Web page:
Museums are a place for wonderment, a place of solace and subtle reflect, but also a place for discourse and debate. The very premise of a Museum hasn’t changed since the inception; the cataloguing, cultivating and curating of art from a top-down approach. Museums still exist in the way where the Museums curators with years of scholastically wisdom know better about what the audience want to see, but are things changing?
If so, how can museums prepare themselves to become Museum 2.0 compliant?
The Deline of Museums
The business of museums has been encountering a downward trend in physical attendance in recent years. In the past museums were connected with highly educated members of the public, which makes the downward trend paradoxical in an era of increased access to education for the masses. Today museums reluctantly or not, compete for time of prospective patrons in the realm of the leisure industry. But do they want to be in the leisure business, and are young educated people on the museum radar? Are museums ready for what all that engagement with young adults means, including democratisation of art selection and contributing to innovation ideas for enhancing museums purpose and space?
8 Trends for a Renaissance
In the research of the vast literature conducted about Museums, 8 major trends emerged as being important to the future success of Museum. These include the need for museums to be more experiential and less rigid, moving away from traditional curation strategies and embracing a market driven visitor led approach, creating an audience development plan that would encompass all potential stakeholders and creating avenues for increased dialogue including advisory boards and online blogs. Online websites and their power to attract interest of potential visitors to the physical museum is also a major trend.
The rising popularity to embrace the general public’s opinions and money via crowdsourcing and crowdfunding could also be seen as major factors for marketing success in a museum environment. The use of language in museum communication becomes specifically important as screen sizes of devices get small and attention spans get shorter. No time for long historical stories, but key takeaways that should still captivate the audience. The architecture of the building in which the curated art is houses is also important for the ambience it sets and for the possibilities the art and the architecture plays in providing an entertaining yet educational experience. All these diverse and dynamic factors all are interconnected in the museum environment and all play a role in the potential success of a museum via its communications and marketing.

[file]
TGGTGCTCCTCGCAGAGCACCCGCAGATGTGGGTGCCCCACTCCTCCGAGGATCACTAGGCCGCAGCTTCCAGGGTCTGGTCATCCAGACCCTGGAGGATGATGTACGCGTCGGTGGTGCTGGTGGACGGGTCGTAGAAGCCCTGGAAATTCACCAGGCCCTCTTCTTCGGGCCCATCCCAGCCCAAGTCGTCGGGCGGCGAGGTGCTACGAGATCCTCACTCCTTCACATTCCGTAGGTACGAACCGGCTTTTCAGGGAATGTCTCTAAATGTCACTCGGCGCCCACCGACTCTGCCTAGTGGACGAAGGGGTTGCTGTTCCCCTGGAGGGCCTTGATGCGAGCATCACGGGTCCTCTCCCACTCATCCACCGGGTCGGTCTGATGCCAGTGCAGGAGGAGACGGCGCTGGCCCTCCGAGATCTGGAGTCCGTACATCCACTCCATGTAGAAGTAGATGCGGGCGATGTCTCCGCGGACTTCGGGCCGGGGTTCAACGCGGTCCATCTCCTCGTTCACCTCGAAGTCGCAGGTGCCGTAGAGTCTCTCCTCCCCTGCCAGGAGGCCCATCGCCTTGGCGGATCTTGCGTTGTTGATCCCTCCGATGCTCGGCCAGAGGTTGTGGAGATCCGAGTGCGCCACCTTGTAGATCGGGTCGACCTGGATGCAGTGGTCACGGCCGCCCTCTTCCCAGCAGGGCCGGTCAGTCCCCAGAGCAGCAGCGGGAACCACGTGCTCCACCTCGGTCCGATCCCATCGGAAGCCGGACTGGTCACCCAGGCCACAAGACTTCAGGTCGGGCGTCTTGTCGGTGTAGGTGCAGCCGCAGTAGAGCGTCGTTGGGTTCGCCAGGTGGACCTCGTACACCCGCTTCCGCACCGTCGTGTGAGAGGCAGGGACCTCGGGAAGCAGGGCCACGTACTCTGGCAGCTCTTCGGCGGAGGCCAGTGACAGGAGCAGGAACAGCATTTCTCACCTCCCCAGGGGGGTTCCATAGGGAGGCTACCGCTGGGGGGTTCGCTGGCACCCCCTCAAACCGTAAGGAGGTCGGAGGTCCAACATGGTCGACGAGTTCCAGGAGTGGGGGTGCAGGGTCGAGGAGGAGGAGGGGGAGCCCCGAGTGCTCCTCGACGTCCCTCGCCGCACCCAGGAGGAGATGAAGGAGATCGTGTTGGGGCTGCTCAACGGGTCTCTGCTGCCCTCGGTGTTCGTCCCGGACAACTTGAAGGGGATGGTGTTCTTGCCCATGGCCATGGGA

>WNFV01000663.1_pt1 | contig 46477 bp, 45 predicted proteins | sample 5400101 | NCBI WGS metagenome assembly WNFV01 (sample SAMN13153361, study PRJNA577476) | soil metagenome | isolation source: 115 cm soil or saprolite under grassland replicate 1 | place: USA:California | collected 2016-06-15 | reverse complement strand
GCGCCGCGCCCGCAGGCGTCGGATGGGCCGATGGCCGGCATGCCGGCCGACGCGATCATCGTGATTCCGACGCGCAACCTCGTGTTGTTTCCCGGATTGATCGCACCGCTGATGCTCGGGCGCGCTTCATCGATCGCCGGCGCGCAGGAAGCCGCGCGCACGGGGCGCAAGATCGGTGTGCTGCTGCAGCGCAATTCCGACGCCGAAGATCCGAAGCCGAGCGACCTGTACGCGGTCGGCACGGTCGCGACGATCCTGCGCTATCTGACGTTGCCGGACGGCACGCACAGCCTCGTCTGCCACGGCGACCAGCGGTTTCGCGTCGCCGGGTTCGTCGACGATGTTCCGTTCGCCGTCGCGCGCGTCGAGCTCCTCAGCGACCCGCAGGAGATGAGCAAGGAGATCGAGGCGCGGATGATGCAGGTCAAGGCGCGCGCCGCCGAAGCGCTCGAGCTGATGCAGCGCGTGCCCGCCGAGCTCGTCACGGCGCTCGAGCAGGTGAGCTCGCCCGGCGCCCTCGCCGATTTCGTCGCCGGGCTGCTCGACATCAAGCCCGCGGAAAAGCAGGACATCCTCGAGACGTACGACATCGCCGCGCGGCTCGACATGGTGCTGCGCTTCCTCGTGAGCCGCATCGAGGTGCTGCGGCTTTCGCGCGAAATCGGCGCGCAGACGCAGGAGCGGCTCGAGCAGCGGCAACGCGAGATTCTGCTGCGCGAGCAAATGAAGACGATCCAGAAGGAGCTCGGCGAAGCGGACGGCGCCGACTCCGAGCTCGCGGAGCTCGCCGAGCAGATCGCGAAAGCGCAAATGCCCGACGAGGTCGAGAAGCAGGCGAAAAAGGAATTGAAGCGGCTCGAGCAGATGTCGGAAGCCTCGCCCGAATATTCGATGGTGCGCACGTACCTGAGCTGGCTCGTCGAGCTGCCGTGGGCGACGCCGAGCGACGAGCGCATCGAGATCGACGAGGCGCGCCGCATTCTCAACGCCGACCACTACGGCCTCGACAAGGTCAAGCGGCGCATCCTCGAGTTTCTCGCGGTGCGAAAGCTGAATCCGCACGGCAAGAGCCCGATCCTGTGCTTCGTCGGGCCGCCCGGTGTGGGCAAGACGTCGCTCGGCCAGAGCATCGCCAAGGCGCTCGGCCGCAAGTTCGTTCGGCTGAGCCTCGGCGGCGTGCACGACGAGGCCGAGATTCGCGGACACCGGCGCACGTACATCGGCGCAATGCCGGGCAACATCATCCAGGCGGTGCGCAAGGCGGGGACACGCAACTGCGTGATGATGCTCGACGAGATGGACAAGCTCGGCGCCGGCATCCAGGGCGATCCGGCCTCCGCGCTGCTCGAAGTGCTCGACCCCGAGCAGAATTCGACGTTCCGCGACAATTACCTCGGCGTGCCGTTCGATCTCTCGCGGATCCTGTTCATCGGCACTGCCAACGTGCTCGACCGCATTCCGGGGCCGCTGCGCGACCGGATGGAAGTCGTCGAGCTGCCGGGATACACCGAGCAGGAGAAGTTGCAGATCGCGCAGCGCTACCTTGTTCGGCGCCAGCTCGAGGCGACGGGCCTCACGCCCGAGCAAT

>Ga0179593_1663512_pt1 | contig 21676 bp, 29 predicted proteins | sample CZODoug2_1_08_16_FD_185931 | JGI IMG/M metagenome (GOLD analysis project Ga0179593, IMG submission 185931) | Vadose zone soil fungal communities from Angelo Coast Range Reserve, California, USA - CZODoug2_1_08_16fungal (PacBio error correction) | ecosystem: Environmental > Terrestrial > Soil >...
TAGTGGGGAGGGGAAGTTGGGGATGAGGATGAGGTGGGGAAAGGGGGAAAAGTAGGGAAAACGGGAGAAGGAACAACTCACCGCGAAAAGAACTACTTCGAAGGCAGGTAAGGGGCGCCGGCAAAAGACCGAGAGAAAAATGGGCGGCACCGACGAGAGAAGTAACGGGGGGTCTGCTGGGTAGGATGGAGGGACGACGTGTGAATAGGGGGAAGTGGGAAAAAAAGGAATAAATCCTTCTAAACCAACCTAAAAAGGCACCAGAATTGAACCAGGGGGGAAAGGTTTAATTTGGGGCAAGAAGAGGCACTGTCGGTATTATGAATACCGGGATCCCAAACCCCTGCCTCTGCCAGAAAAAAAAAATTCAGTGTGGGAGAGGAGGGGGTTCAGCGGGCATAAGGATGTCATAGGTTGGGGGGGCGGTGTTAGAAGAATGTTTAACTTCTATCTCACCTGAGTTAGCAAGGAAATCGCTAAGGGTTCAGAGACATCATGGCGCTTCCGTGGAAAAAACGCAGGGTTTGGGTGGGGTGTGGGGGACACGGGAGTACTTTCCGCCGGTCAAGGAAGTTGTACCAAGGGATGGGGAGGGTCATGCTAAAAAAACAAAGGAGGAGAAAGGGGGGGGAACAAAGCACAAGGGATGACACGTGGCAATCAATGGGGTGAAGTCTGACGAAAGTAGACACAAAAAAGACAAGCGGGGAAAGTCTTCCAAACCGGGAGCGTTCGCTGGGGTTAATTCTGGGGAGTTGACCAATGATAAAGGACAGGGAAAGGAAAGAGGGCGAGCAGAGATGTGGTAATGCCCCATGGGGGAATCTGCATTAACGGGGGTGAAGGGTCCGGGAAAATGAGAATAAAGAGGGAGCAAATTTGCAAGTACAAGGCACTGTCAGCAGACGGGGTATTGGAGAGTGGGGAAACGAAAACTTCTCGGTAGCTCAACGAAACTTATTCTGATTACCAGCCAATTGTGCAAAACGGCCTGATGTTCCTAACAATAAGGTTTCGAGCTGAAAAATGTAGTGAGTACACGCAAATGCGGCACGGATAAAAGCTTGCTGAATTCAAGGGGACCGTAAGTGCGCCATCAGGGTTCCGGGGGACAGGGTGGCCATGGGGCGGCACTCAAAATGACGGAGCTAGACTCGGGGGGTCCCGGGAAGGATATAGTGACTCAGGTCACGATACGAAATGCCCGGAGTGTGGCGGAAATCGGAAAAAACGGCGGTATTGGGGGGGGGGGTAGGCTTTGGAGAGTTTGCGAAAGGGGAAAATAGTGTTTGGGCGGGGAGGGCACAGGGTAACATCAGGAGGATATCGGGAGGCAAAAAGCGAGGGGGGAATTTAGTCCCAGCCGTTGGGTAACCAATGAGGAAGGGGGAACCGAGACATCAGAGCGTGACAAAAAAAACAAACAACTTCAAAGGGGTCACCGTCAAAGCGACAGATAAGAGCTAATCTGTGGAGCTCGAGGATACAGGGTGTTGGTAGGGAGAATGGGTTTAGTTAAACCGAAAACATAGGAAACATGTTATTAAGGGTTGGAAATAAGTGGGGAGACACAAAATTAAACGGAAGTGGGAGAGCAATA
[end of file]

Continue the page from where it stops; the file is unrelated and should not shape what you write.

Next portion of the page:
A Case Museum in Austria
When we looked at a typical case museum in Vienna, it was seen that it had embraced several of the trends wholeheartedly and experimented with the others. The Museum, which is located in the heart of Vienna, has an advantage of lending its architecture as a backdrop of millions of touristic photos. The museum offers free Wi-Fi for a visitor which leads the device user to the mobile optimised website and one click away from their Facebook site. This illustrates a successful embrace of mobile marketing and a simplistic natural user journey.
Furthermore, the mobile website also offers mobile ticket purchasing so as to skip the long queues at the reception. The museum also engages in educational programs for young people at the museum. But the museum has as yet not moved on to conducting any education via apps. In regards to embracing the crowd, young adults’ opinions are not thoroughly sought after but rather used in social media as a way to enhance engagement. Serious forms of crowdsourcing or crowdfunding of art are not seen as appropriate and still the old tale of “the scholar knows best” comes out strongly. One digitalised experiment the museum has tried was actually was met with a backlash, a traditionally postal mailed invitation was sent as a digital-only invite to “Friends of the museum”. This illustrated in some regards, the novelty a museum can give is just as impacting as new technology.
The Young and The Social
Young adults views on Museums and with practical respect to Mobile Marketing are also considered. A majority of young adults check out a museums website on their mobile device before visiting, many had sought free Wi-Fi once inside the museum, and a vast majority check their mobile device for updates as well as taking pictures and social sharing them to social networks like Facebook and Twitter.
Despite incremental deployments of mobile initiatives in the museum environment, it is believed that still Young Adults were not important to museums. It is seen that these 20 something’s would return to the museums as they grew old. Even if this were, in fact, the case, business model of museums would anyways later have to change, whether museums like it or not the habits and demands of museum visitors have forever changed. To attract visitors and to stay relevant museums will have to change too.
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